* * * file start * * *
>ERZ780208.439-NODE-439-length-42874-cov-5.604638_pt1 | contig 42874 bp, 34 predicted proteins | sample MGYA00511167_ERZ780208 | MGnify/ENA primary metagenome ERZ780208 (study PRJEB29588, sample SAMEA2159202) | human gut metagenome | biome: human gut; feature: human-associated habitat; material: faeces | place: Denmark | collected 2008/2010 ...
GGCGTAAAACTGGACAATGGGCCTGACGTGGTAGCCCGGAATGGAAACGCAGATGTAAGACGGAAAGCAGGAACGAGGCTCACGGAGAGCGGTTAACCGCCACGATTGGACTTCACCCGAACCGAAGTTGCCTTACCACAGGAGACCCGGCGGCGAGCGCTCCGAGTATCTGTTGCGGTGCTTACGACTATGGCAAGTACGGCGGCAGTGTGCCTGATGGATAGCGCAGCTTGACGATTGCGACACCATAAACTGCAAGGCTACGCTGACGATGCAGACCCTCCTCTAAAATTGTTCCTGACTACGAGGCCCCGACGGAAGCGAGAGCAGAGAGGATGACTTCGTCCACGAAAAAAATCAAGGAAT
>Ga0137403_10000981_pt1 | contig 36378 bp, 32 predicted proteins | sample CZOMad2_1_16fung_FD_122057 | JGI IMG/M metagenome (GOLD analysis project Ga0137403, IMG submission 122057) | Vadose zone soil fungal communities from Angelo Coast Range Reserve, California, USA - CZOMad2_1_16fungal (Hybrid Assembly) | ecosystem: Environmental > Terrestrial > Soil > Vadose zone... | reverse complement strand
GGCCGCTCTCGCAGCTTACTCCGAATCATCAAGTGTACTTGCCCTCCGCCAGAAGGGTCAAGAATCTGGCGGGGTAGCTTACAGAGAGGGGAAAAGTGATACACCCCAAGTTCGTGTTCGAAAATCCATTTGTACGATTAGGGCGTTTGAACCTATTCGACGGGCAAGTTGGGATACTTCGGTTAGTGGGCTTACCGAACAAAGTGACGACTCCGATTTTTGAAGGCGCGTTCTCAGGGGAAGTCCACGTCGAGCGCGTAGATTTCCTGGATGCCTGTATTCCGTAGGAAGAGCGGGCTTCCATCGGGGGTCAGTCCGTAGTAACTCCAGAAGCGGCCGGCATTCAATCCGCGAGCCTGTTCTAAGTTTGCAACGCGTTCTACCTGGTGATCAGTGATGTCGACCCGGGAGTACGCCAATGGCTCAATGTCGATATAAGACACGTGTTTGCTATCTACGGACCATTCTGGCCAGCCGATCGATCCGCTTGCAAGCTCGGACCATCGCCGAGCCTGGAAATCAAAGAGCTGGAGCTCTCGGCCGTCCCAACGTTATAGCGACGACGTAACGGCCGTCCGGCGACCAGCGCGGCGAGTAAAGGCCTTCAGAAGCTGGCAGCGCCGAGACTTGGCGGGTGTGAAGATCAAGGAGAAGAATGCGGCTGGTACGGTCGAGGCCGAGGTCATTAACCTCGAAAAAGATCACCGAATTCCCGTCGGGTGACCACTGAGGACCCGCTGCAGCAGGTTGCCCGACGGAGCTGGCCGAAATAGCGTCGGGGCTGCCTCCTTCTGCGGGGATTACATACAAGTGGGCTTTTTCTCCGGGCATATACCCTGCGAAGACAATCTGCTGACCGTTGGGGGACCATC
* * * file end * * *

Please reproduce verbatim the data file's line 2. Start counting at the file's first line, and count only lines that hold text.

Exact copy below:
GGCGTAAAACTGGACAATGGGCCTGACGTGGTAGCCCGGAATGGAAACGCAGATGTAAGACGGAAAGCAGGAACGAGGCTCACGGAGAGCGGTTAACCGCCACGATTGGACTTCACCCGAACCGAAGTTGCCTTACCACAGGAGACCCGGCGGCGAGCGCTCCGAGTATCTGTTGCGGTGCTTACGACTATGGCAAGTACGGCGGCAGTGTGCCTGATGGATAGCGCAGCTTGACGATTGCGACACCATAAACTGCAAGGCTACGCTGACGATGCAGACCCTCCTCTAAAATTGTTCCTGACTACGAGGCCCCGACGGAAGCGAGAGCAGAGAGGATGACTTCGTCCACGAAAAAAATCAAGGAAT